A new report by staff of the Senate Commerce, Science and Transportation Committee says major railroads are financially strong and enjoying "robust" pricing power, but are telling regulators they need more income for their capital investments.
"As the rail industry continues to operate profitably and to aggressively exercise its pricing power, these claims need to be more carefully scrutinized," said the report.
It cites strong rail profits and the dramatic purchase of BSNF Railway by Warren Buffett's Berkshire Hathaway as evidence of the industry's strength, and notes that railroads recently also received "hundreds of millions of dollars" from states and the federal government to help pay for rail network upgrades.
The committee issued this study shortly before convening a Sept. 15 hearing on "the federal role in national rail policy," and after 20 months of trying to craft a new shipper-friendly rail regulatory bill to put before the full Senate.
The report takes aim at the views of railroad officials that their companies need to remain under the pricing structures allowed by a 1980 deregulation law, and that they still lack enough income to cover their long-term capital expansion needs. The Association of American Railroads said the report, “makes profits and corporate efficiency sound like dirty words.”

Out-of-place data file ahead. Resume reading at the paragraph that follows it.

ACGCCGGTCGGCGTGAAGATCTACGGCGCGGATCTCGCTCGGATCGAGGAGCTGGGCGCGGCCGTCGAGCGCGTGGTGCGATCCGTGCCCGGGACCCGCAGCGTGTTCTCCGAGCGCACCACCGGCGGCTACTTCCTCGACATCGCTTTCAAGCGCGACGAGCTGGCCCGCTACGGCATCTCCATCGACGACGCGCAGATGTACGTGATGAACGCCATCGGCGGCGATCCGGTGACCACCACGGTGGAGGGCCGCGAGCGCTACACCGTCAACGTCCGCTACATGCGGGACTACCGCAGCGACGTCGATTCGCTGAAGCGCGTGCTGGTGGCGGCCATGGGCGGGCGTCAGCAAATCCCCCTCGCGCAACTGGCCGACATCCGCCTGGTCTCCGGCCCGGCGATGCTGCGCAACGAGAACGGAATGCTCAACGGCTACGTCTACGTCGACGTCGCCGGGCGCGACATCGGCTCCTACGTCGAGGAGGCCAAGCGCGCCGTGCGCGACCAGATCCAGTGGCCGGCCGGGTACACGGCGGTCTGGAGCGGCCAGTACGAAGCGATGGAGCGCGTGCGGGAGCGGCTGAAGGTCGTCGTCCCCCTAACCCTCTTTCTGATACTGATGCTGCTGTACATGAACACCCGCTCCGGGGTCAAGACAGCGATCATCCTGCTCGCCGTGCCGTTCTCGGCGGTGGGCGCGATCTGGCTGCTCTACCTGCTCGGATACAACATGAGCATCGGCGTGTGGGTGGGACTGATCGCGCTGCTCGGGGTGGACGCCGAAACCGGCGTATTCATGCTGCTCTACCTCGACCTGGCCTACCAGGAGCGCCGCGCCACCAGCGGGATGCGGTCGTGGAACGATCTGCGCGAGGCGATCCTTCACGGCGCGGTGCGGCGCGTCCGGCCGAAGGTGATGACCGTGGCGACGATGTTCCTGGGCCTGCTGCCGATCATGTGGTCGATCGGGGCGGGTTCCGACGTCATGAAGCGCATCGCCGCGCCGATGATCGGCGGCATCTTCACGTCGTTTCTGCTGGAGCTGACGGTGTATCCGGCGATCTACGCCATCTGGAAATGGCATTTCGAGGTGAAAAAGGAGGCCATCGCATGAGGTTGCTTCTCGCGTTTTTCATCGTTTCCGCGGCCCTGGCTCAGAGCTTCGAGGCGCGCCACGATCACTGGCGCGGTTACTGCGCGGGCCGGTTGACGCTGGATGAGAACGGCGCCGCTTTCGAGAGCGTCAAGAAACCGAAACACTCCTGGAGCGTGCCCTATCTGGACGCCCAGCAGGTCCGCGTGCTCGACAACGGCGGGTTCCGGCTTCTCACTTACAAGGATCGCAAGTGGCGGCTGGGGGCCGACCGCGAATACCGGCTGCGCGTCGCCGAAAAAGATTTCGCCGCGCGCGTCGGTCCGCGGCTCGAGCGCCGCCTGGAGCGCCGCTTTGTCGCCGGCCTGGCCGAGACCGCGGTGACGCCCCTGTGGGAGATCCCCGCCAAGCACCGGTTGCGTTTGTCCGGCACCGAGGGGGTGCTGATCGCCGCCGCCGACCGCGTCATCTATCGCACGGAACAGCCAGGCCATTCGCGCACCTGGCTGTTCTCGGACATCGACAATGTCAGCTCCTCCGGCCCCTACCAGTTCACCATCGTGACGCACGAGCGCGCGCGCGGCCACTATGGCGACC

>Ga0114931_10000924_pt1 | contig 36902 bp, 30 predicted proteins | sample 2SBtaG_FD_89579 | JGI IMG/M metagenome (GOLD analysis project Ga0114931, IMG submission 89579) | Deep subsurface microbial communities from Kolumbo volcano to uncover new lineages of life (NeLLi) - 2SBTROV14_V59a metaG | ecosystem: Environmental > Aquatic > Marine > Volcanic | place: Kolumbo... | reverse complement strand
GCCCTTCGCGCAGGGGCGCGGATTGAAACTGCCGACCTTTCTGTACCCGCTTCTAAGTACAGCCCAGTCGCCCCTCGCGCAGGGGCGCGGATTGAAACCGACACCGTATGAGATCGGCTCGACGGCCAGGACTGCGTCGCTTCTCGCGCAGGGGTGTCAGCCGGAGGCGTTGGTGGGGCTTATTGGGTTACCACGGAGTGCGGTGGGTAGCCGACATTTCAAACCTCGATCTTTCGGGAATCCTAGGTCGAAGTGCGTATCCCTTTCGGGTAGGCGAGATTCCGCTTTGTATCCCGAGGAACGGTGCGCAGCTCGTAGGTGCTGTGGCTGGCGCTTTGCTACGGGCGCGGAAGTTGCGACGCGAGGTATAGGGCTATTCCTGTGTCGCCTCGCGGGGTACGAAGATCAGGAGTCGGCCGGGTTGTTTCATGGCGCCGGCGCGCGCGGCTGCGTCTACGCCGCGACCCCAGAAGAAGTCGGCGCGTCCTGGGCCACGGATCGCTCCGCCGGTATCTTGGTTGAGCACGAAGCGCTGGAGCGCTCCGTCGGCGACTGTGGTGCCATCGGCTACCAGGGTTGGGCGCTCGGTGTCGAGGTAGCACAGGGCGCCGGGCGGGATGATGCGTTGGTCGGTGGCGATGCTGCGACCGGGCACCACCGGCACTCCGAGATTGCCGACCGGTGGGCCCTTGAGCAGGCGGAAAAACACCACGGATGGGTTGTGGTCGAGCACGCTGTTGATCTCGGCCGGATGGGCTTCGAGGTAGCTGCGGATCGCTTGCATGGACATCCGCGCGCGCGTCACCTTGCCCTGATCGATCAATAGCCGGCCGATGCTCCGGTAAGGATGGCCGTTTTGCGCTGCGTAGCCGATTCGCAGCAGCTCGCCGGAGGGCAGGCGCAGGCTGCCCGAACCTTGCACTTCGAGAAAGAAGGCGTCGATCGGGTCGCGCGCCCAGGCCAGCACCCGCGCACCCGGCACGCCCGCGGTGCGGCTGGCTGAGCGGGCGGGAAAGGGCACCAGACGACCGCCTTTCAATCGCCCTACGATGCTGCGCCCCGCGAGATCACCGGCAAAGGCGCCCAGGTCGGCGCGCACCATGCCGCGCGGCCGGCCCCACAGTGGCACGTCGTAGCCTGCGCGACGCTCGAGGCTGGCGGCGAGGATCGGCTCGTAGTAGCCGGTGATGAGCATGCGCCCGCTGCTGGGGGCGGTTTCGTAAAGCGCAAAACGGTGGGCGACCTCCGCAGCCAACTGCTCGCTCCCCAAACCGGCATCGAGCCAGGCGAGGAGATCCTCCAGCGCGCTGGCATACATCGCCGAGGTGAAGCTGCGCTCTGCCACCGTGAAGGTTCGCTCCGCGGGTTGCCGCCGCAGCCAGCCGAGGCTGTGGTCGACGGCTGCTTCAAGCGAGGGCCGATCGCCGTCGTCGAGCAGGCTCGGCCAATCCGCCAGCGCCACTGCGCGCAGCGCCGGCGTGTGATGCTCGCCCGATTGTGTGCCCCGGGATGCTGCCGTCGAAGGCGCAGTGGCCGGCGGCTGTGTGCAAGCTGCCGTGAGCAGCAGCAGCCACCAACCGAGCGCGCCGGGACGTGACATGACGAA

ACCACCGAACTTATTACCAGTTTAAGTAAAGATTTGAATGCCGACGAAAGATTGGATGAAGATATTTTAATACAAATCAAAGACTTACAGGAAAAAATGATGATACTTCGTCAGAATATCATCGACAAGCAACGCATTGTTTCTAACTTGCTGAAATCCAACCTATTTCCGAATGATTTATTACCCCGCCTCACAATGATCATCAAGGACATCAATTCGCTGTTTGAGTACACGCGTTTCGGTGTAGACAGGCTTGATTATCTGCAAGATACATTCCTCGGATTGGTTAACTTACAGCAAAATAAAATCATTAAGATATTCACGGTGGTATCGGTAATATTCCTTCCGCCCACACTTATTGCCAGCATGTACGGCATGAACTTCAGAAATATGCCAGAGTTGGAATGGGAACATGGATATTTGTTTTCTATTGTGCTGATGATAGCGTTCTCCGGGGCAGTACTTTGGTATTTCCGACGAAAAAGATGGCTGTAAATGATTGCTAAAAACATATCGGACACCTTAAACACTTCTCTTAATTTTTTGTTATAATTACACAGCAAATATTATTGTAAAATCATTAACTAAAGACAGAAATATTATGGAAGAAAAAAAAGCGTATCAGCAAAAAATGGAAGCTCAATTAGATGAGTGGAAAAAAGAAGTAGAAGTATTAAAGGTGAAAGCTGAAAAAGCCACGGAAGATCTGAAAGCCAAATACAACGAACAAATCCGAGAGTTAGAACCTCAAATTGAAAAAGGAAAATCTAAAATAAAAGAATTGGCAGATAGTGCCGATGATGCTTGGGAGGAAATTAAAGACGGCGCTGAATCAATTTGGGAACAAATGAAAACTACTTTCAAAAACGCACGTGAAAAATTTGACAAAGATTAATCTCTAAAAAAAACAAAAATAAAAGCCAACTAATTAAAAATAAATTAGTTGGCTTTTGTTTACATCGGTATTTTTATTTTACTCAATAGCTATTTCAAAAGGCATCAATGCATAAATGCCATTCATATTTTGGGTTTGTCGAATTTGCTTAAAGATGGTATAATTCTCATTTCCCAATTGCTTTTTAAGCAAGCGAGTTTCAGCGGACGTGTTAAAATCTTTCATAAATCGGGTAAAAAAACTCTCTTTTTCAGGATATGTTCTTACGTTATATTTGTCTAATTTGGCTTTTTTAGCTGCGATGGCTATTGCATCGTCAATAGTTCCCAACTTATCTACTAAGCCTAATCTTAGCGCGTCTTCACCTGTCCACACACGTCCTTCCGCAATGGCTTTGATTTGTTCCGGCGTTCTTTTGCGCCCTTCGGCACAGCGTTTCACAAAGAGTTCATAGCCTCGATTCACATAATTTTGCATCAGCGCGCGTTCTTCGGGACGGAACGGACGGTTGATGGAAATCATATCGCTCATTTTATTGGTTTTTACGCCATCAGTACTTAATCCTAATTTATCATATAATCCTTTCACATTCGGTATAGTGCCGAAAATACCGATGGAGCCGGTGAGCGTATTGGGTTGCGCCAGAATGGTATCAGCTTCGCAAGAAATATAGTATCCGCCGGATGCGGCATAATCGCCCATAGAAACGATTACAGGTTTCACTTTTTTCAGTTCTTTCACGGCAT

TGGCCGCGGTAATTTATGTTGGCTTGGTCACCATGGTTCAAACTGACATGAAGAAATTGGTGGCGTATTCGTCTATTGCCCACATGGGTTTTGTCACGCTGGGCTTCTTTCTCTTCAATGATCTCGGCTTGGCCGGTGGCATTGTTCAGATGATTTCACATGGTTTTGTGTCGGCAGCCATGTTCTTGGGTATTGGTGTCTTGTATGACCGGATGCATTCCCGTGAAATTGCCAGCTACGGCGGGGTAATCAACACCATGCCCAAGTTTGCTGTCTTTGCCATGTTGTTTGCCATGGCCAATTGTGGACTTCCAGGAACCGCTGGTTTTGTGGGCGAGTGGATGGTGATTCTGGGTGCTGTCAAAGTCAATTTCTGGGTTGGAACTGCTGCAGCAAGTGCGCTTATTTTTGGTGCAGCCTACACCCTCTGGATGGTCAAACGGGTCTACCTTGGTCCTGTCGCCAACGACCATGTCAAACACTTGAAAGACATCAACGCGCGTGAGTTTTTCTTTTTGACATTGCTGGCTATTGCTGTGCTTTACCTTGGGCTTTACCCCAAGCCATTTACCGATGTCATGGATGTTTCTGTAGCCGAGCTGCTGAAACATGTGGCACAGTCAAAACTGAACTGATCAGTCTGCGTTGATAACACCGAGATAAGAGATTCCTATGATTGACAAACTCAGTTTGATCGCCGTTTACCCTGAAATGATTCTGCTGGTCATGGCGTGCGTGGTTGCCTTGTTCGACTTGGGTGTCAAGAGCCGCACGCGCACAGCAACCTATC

It cites rail earnings reports, conference calls with Wall Street analysts, testimony by top rail CEOs at federal hearings and other sources to describe an industry that is strong enough to invest record levels in infrastructure programs while doubling dividend payments to shareholders and spending billions to buy back company stock.
The staff study says deregulation's goal of restoring railroads' financial health "has been achieved." Railroads not only are able to charge high rates to shippers that are captive to a single rail line, but since 2004 have regained their ability to hike rates on non-captive customers by an average of 5 percent above inflation rates. Its cites an analyst's comment that this amounts to a "pricing renaissance" for major railroads
The report comes as railroads continue to resist the rail competition bill that Commerce approved last December, as rail executives say its "reregulation" features would threaten their future earnings and ability to invest in rail infrastructure. Meanwhile, the Obama administration has featured passenger and freight rail prominently in its plans to alter federal transportation spending patterns that now focus mainly on road building.
-- Contact John D. Boyd at firstname.lastname@example.org.
Follow up stories:
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Rails Challenge Senate Study, Attack on Railroad Profits
STB's Elliott Plans Three-Pronged Rail Reform Strategy
Rockefeller Vows Rail Reform through Law or Regulation
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